Monday 19 April 2021


I don't know about you, but for the first half of 2020 I found it IMPOSSIBLE to concentrate on a book. Normally that's one of my favourite go-to hobbies, but I just could not settle, and kept getting distracted after just a few pages. In the end I just had to stop worrying about it, and I eventually lured myself back to reading with a few trashy adventure novels, and finally found the brainspace for it again.

Since then I've been on a roll, and I thought I'd share some of my favourite books I've read lately.

Transcendent Kingdom - Yaa Gyasi

Yaa Gyasi's first novel, Homegoing, was one of the best books I read last year, so I was excited to finally get my hands on this! Transcendent Kingdom is a really moving and poignant story of a young neuroscientist who is trying to carve out her career and step into her adult life, while haunted by the grief of losing her brother to addiction, and looking after her mother who is suffering severe depression. I found it very heavy at parts, but it's such a beautiful look at love, family, faith, science and religion. Can't wait to read whatever she does next!

Earthlings - Sayaka Murata

This is an absolutely bonkers book, and I'm not sure how to describe it (and a huge part of the joy is just the wildly surprising journey it takes you on, I don't want to spoil it!). It's dark and twisted, it covers pretty shocking, intense and taboo topics, it's totally unsettling (do not be fooled by that adorable cover), but it also just draws you in, and is a super entertaining coming-of-age story. It's definitely not for the faint of heart, but it's a bold, magical, unique novel that uses pretty grim imagery to explore questions of love, family and what it means to be human and be part of a society.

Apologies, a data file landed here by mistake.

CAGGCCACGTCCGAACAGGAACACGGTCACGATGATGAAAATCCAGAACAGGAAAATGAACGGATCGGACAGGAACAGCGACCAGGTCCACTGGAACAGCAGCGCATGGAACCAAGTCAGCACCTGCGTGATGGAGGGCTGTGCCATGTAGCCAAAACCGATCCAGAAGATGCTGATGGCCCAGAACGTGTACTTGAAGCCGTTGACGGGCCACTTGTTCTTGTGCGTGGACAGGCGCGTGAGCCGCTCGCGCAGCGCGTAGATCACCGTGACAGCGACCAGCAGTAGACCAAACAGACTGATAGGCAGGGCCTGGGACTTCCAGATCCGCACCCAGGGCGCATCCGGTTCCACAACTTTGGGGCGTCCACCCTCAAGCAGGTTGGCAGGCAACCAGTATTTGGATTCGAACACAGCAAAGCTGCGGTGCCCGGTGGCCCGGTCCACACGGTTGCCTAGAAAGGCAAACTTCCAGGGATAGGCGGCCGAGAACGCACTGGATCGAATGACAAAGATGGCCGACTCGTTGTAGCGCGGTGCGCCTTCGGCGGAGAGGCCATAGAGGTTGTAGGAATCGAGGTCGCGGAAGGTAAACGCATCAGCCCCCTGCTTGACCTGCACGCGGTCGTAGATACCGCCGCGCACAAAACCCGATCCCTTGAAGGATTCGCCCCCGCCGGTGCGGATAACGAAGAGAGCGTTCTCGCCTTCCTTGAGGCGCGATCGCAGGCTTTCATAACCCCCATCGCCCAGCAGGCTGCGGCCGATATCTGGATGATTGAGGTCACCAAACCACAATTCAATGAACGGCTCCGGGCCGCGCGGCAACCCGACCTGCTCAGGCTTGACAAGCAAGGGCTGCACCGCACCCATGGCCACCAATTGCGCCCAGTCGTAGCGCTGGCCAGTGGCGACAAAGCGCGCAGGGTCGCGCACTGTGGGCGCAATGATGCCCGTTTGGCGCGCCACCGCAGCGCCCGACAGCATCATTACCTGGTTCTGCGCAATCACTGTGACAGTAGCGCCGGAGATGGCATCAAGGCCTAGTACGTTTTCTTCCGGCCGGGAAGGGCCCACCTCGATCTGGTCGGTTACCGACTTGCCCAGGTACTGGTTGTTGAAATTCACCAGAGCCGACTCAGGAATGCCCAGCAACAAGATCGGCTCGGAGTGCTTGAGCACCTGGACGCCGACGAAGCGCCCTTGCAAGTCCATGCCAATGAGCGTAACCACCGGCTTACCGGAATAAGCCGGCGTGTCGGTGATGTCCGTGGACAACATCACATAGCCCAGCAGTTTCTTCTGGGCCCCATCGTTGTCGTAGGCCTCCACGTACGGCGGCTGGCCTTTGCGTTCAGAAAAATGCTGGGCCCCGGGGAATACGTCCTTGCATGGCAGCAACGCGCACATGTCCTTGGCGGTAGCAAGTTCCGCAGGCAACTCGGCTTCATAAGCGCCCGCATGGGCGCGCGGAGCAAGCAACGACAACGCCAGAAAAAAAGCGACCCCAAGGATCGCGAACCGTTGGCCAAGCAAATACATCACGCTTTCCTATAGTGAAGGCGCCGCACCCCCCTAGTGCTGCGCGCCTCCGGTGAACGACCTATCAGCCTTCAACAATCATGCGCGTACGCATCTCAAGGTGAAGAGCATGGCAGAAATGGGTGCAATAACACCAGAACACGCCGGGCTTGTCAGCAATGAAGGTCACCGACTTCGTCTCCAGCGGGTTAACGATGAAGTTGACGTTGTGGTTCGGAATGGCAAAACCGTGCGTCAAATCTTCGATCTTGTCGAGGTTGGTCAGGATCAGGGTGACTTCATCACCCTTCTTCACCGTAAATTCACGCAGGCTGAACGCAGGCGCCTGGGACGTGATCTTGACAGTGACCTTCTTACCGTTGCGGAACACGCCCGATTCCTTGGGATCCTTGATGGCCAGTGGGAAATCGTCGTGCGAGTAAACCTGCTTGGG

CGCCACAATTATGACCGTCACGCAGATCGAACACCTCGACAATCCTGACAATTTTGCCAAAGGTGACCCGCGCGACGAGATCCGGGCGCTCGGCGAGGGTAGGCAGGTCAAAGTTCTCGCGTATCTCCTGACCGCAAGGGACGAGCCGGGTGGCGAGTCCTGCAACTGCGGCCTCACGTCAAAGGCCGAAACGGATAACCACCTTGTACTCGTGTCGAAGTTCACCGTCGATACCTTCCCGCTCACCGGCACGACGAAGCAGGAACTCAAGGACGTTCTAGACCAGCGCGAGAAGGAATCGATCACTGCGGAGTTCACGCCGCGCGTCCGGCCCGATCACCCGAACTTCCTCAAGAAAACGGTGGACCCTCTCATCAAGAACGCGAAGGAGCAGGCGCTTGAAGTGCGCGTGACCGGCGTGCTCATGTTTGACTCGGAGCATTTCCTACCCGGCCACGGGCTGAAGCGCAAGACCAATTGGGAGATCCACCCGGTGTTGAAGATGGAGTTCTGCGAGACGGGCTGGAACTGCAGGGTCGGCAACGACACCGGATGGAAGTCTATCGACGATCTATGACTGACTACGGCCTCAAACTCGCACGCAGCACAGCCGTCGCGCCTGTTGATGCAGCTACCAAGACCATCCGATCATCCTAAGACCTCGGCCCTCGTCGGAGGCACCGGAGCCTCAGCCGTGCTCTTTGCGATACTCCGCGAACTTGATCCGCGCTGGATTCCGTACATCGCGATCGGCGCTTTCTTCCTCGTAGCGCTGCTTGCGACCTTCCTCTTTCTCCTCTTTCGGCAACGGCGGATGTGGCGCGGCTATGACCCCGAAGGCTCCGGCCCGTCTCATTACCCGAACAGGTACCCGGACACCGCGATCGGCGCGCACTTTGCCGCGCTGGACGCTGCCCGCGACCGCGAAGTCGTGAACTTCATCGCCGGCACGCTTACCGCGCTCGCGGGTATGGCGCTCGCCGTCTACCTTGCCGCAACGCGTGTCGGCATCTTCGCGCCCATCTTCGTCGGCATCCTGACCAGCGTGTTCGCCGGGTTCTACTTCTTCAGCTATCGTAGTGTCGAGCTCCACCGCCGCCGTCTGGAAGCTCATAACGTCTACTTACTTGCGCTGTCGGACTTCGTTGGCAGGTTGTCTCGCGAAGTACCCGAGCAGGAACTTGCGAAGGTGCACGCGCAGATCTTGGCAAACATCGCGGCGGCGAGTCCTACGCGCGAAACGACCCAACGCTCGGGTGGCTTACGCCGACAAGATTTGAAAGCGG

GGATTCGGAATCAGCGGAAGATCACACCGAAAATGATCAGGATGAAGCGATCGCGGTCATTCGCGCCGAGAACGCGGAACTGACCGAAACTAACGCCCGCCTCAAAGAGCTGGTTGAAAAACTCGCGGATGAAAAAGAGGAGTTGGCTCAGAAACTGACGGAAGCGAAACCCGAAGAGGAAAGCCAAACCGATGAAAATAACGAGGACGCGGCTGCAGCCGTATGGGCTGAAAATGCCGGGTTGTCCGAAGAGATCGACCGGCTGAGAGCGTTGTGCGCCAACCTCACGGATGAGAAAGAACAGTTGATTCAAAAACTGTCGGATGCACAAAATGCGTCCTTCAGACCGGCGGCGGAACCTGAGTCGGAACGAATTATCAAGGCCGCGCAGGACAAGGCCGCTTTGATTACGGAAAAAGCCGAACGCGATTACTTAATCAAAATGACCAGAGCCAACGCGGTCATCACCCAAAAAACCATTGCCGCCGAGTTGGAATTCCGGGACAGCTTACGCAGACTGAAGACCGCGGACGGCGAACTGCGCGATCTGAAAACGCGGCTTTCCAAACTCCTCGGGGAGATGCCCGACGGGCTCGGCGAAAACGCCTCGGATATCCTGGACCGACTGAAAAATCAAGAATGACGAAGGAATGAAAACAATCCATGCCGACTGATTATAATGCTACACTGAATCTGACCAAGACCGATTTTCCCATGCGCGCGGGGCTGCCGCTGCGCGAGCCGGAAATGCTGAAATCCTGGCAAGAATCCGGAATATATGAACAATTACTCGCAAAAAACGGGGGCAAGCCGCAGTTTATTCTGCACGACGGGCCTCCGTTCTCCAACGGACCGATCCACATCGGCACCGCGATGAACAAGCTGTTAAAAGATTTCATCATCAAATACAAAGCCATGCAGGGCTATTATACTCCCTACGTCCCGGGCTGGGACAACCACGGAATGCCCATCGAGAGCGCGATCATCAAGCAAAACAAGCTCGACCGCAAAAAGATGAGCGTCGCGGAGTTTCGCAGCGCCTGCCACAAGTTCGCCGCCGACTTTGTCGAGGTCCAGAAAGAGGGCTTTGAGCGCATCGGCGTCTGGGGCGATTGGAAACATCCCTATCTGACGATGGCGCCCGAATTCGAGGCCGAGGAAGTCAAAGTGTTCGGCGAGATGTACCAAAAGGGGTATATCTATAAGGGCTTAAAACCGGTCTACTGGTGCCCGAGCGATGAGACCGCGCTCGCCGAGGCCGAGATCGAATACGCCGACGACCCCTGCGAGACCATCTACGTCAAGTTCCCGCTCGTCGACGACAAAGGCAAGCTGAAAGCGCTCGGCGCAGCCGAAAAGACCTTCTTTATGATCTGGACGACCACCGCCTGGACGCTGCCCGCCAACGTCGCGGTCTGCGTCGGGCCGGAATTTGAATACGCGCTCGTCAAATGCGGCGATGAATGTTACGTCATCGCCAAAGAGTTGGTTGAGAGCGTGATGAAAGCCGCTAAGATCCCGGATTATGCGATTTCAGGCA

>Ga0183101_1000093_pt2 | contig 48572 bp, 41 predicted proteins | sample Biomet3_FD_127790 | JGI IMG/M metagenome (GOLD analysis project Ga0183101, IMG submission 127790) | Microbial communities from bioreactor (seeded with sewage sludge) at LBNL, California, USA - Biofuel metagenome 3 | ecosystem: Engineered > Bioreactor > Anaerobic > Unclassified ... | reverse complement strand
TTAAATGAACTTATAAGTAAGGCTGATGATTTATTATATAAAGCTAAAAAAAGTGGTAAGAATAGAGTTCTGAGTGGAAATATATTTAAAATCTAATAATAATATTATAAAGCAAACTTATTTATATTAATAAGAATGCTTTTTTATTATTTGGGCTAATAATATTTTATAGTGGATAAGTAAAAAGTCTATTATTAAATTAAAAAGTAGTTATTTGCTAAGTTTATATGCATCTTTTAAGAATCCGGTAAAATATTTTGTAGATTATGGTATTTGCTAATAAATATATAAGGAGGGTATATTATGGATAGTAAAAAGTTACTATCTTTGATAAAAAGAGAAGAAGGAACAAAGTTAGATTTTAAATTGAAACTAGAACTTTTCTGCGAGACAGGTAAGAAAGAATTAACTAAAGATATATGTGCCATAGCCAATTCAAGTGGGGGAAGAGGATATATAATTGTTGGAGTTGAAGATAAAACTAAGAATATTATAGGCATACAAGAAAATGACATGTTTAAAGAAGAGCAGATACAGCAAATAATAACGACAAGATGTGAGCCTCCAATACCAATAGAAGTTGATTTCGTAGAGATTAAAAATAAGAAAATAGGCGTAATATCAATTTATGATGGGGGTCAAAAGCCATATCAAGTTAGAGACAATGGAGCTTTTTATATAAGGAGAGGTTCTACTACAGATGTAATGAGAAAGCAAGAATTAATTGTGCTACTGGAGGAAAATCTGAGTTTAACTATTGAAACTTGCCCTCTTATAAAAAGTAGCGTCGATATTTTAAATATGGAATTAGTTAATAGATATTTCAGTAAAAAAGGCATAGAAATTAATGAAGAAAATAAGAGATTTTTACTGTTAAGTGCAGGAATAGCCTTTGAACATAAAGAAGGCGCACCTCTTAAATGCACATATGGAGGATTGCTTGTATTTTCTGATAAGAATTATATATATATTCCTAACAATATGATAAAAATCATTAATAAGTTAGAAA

The Vanishing Half - Brit Bennett (not pictured, read on kindle!)

 I loved this book! It follows the lives of the Vignes sisters - identical twins who grow up in a small, Southern black community and run away at age sixteen. More than a decade later they are living completely different lives - one sister has returned to the town she grew up in, and the other is passing as white, with a white husband who knows nothing about her past. This is a really complex, powerful, beautiful and poignant book, which deserves all of the hype it's been getting.

I've had this book on my shelf for years, and I am so glad I finally got round to picking it up. It took a little while to pull me in, but when it did I was transported to the streets of Barcelona! It's an incredibly immersive and atmospheric tale of a young boy who discovers a mysterious book, hidden in a secret library, the Cemetery of Forgotten Books. He starts an innocent quest to find the author, and gets wrapped up in a plot of mystery, murder, love and revenge. The memory of the book has sat with me, it feels like a wild adventure I went on a few summers ago, or as if I was told the tale by a stranger in a smoky bar, drinking wine on a rainy evening. Just a beautiful experience! 


  1. The Shadow of the Wind has been on my tbr list for so long!


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